"Star Wars Holiday Special"

A “Star Wars” TV show is being developed by ABC! Call the neighbors, alert friends and family, tell your job you’ll soon require time off!

Or don’t. Because if you’re a true fan of the galaxy far, far away, your heart has undoubtedly been broken time and time again by promises of live-action Lucasfilm adventures. True, this promise by ABC Entertainment president Channing Dungey that she would “love to say yes” to a series is slightly different because now Disney and behind-the-scenes talents like JJ Abrams and Rian Johnson could be involved rather than George Lucas — but as philosopher George Santayana once famously remarked: “Those who cannot remember history are condemned to repeat it.”

RELATED: An ABC ‘Star Wars’ series is closer to reality than ever before

With that in mind, let’s look back on the long, sad history of “Star Wars” on the small screen — and five reasons to be very afraid as we tiptoe over the Aunt Beru-like charred ruins of Lucasfilm mistakes.

It could be a show about Wookies

We won’t go over the head-scratching, well-documented history of 1978’s “Star Wars Holiday Special” here, but what we will focus on is the worst part of the worst thing to ever come out of the “Star Wars” universe (sorry, Jar-Jar). We’re speaking, of course, about the brutally-difficult-to-watch part of the show that focused on Chewbacca’s non-verbal family.

Hold on, you might say, no one working on the new Star Wars TV show would be crazy enough to let minutes upon minutes of airtime be devoted to men in walking fur carpets roaring and pointing at each other incomprehensibly. Well, once upon a time, somebody thought it was a good idea.

It could be ‘The Godfather’ in space

That was the pitch for 2005’s “Star Wars: Underworld” — well, actually it was “The Godfather” meets “Deadwood” in space, which sounds even more confused. The announcement of the show, which was to be set between “Revenge of the Sith” and “A New Hope,” garnered a lot of media attention (much like this latest ABC news).

But as fans eagerly anticipated the one-hour show to be produced by George Lucas, which intended to  teach us Corsucant was as much a “hive for scum and villainy” as Mos Eisley, a funny thing happened. Fifty scripts were written, and then somebody realized that the cost of producing the show was more than Han Solo could raise with a hundred rebel missions. Not a single episode ever aired.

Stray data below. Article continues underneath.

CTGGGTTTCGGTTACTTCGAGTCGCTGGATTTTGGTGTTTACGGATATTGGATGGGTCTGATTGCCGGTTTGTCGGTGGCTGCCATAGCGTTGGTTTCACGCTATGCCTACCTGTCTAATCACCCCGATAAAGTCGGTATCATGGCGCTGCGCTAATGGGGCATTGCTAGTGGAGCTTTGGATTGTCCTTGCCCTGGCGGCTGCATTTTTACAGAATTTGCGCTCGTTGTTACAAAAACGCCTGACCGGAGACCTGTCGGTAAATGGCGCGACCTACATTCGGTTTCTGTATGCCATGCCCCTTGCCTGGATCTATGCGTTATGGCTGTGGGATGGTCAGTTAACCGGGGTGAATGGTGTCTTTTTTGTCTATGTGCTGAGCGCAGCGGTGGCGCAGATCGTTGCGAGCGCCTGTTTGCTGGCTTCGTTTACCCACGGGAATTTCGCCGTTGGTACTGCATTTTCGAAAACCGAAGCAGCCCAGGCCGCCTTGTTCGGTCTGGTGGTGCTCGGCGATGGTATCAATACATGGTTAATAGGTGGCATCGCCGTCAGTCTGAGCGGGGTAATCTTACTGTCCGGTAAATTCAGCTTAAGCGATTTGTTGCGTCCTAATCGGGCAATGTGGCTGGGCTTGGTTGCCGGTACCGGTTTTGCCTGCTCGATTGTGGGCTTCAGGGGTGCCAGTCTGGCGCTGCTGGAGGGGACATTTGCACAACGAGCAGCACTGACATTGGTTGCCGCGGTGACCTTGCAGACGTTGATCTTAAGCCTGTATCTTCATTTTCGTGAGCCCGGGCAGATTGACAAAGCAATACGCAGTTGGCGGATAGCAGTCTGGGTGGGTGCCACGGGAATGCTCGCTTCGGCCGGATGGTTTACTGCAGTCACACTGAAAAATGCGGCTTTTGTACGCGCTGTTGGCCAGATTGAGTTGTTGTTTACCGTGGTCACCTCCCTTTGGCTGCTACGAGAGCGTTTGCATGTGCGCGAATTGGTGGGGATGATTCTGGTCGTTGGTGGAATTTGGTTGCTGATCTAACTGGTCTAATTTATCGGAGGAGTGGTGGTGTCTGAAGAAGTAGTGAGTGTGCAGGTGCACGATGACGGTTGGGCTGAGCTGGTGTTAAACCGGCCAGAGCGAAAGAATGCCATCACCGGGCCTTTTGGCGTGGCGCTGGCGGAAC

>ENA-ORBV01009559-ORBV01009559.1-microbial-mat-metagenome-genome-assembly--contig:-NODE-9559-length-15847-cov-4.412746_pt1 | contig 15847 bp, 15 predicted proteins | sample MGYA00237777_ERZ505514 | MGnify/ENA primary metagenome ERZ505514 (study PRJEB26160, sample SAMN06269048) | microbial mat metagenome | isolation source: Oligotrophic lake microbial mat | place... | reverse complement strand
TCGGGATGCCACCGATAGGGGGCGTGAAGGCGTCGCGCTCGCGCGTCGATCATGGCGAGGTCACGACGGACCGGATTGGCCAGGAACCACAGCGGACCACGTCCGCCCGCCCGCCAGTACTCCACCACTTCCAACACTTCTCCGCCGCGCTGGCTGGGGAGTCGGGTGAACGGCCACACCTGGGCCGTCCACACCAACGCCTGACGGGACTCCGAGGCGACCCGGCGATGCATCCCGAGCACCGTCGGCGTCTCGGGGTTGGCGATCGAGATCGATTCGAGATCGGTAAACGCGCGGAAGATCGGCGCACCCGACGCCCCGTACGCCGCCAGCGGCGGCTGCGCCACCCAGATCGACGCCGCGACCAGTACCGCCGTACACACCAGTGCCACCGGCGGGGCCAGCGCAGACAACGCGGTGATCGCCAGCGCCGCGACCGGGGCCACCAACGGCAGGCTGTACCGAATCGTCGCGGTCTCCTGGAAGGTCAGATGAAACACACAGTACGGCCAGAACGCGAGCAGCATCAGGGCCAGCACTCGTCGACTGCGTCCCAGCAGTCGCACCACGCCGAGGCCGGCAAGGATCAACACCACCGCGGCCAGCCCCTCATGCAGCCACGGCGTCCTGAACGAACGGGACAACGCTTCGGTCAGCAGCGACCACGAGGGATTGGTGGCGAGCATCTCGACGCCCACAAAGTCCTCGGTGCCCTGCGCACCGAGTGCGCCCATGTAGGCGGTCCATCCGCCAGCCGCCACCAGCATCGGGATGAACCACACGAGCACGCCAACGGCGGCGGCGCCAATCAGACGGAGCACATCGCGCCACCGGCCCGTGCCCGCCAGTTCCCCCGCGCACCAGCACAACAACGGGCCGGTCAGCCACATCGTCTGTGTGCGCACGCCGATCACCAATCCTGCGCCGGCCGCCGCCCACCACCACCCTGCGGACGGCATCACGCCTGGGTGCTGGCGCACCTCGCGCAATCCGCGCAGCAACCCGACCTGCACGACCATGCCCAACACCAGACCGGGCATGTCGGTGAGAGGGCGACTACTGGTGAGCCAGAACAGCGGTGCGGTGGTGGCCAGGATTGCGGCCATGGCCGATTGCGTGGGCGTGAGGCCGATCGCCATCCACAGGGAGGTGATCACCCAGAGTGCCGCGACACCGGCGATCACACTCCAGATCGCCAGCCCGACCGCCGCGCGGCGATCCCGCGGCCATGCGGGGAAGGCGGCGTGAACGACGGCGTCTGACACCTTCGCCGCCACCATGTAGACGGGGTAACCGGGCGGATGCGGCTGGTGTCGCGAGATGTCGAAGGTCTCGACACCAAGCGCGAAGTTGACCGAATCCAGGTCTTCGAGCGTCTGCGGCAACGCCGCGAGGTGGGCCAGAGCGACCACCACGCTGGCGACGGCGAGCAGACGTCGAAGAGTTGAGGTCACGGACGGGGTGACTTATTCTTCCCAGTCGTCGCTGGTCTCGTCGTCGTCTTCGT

It could be ‘Droids’

After “Return of the Jedi,” the Star Wars universe went into a lengthy period of slumber until the late ’90s (which movies could do back then, without fear of being remade with Andrew Garfield five years later). This self-imposed exile was broken briefly by “Droids,” a 1985 animated series that ran for thirteen episodes.

The cartoon featured C-3PO and R2-D2, but in the same pandering-to-children manner that doomed Wicket and the other Ewoks a few years prior. Rather than maintaining the balance of humor-and-heroism that made the duo so effective in the movies, “Droids” too often felt like Scooby-Doo in outer space. Like anything pop culture has deemed a “dud,” if you look hard enough you’ll find some supporters online — but when the Pac-Man cartoon lasts three times longer than your show, you know you blew it.

The ‘Robot Chicken’ guys could be making it

Don’t get us wrong, over the last decade it could be argued that the [Adult Swim] staple is the funniest (and perhaps, most influential) show on TV. Particular highlights include the frequent Star Wars references, culminating in the 2008 episode that was nominated for an Emmy.

Knowing what huge fans Seth Green and Matthew Senreich were, George Lucas made the celebrated move in 2012 of giving them the rights to make a comedy series. According to statements Green made a few months later, 39 episodes were in the can and there were 62 more scripts written.

Whatever those 39 episodes contained, it must not have been laughter. What you see below is pretty much the only footage that ever saw the light of day.

It could be made by Genndy Tartakovsky

A Russian-born director, producer and animator, Tartakovsky had a brief window between “Attack of the Clones” and “Revenge of the Sith” where he was allowed to make a series of “Clone Wars” shorts (long before the much more famous Cartoon Network show) . Produced in tiny two-to-three minute chunks (and later lengthened to fifteen minutes), the cartoons were … actually really, really good.

These days, Tartakovsky’s genius is being consumed by “Hotel Transylvania” films. Hey ABC, give the man a call — and you might just end up with a TV show worth getting excited about.